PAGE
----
The sun is our star in the daytime sky and, in addition to supplying us with light, heat and life, it also provides us with a number of spectacular phenomena that we can study with the help of special solar telescopes. In the visible light of electromagnetic radiation (at wavelengths of about 400-780 nm), for instance, sunspots can be observed (see Fig. 1, left). These are regions of increased magnetic activity that inhibits the supply of heat via convection from the interior of the sun. As a result, these regions are about 1500°C cooler than the surrounding environment with a temperature of approx. 5000°C, the so-called photosphere, which is the lowest layer of the solar atmosphere.
Frequently, gas eruptions occur in these regions of activity. These prominences radiate in the red light of the Hα line at 656.3 nm. Unlike sunspots, they cannot be observed in the entire visible range since they are literally outshone by the photosphere. Only during a total solar eclipse can the solar limb including prominences be observed for a few seconds. During such a phenomenon, it is actually possible to examine the chromosphere with the naked eye. The chromosphere is the gaseous layer of the sun, which is adjacent to the photosphere and is about 2000 km thick. Compared to the solar radius of almost 700,000 km, however, this is not much.
To be able to study prominences and other interesting phenomena of the chromosphere of the sun not only during a solar eclipse, refractors with special filters are widely used today: The brightness of the solar image is reduced by a block filter (bandpass filter). To isolate the Hα line, etalons are usually used, which eliminate most of the radiation in the visible light by destructive interference, only allowing wavelengths around 656 nm to pass (see Fig. 2).
At Meckesheim Observatory, the sun is observed regularly, since it has not yet been found out when, how and why all these phenomena in the solar atmosphere occur. Regular observation of the spatial and kinematic changes associated with solar phenomena can provide more data for testing physical models of complex magnetohydrodynamic processes, which might lead to a better understanding of the nature of our sun, which in many aspects is still mysterious.
Some of the acquired data is uploaded to central databases of astronomical associations and are thus available to interested amateurs and scientists.
Fig. 3 shows the observatory's so-called solar tower: an arrangement of five solar telescopes, enabling simultaneous images to be taken in four different bands in the visible range, with bandwidths from 0.04 to 10 nm.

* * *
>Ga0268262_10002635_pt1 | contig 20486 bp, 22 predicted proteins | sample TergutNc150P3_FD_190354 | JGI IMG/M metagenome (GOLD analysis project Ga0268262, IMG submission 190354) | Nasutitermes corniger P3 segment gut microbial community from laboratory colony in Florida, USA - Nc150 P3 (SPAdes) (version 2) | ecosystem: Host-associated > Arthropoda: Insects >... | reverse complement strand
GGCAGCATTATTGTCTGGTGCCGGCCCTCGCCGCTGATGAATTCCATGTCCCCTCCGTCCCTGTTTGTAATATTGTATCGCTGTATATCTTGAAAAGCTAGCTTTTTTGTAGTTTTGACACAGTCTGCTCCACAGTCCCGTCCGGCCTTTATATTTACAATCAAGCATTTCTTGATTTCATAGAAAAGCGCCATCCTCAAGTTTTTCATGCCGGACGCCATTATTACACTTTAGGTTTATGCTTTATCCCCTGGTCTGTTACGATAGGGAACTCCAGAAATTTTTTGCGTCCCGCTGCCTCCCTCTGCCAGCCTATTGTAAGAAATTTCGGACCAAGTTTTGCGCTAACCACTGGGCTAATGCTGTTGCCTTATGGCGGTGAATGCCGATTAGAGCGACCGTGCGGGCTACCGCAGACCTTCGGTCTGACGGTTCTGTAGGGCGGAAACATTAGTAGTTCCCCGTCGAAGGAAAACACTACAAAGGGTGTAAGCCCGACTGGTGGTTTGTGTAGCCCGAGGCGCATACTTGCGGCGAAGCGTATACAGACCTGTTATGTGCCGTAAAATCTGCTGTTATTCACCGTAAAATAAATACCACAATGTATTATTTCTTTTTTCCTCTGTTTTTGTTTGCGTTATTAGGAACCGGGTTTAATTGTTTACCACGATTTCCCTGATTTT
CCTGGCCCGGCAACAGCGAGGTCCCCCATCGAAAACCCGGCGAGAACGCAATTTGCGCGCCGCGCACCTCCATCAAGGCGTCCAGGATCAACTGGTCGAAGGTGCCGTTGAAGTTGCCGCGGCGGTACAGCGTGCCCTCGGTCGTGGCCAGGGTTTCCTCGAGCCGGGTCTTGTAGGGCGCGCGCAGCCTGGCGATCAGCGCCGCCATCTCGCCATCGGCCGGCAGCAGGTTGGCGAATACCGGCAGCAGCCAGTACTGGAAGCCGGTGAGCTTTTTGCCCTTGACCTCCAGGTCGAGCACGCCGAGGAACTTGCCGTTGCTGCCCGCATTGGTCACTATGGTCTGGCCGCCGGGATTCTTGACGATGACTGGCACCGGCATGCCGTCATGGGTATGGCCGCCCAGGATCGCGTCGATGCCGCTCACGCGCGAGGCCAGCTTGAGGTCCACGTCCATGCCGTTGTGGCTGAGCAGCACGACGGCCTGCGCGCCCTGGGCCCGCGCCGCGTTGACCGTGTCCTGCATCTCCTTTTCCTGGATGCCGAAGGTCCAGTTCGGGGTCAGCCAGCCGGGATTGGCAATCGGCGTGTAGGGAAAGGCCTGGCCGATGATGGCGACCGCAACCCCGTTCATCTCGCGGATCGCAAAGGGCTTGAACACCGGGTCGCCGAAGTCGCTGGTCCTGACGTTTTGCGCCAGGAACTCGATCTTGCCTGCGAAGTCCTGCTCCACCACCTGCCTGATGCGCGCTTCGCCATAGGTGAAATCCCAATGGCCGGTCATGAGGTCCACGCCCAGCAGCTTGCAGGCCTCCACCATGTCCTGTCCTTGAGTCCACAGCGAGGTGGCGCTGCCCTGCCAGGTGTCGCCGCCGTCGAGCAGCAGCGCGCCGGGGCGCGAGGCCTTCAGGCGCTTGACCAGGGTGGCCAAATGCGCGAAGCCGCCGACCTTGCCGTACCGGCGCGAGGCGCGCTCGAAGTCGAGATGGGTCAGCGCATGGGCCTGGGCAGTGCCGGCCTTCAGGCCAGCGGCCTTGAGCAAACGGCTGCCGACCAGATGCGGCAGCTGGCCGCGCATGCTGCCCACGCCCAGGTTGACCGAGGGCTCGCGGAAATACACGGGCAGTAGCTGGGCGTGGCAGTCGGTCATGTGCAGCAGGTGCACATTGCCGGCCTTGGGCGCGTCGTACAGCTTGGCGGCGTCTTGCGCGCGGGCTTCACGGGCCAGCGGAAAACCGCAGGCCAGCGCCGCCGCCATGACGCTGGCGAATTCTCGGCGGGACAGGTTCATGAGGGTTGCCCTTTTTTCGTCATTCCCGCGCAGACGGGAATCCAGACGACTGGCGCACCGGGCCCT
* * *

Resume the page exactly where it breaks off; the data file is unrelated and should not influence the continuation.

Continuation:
Among others, an Hα QUARK eyepiece filter by Daystar is used This filter accommodates a 4.3x focal length extension, a 12 mm block filter and a 21 mm etalon. To adjust the wavelength, the etalon is heated with 1.5 A at 5 V via a power supply unit. An aperture system ensures stray light reduction and provides for high contrast.
Fig. 4 shows the setup for detailed studies of activity regions in Hα light on a refractor with 102 mm aperture and 714 mm focal length. The imaging is done using a monochrome astro camera, in which a Sony IMX174LLJ CMOS chip is installed and that delivers up to 120 frames per second. This allows air turbulence to be "frozen" to a large extent. Due to their higher resolution, monochrome cameras are preferred over color cameras.
Investigations in the light of the Hα line show changes in prominences, filaments, and flares over time scales of just a few minutes, while noticeable structural changes in photospheric phenomena (e.g. sunspots) cannot be be detected before several hours have elapsed. For this reason, Hα observations are of particular interest.
After more than 6 years of regular use, reduced contrast was observed in the imaging of activity regions of the chromosphere: Prominences on the solar disk, recognizable as dark filaments, were barely visible (see Fig. 5.).
The reason for this was found quickly: The manufacturer's recommendation to put a UV-IR filter in front of the QUARK filter in telescopes with an aperture of 80 mm and larger had not been not complied with consistently. We now hoped that the etalon had not been damaged. Starting from the assumption that only the block filter had been affected (see Fig. 6), we ordered a bandpass filter 656FS02-12.5 from Quantum Design.
With a CWL of 656.3 nm +0.2/-0 nm, an HWB of 1.0 nm ±0.2 nm at a transmission of at least 45% and a blocking of at least OD4, this filter meets the requirements for correct operation of the eyepiece filter. After this simple retrofitting measure, we noted with relief that the contrast in the image was as good again as it had been in the early years (see Fig. 5 below). Now, a permanently installed UV/IR filter in the optical deflection system prevents premature deterioration of the eyepiece filter system.
- Dr. Gerhard Hirth, Sternwartenleiter, Volkssternwarte Meckesheim,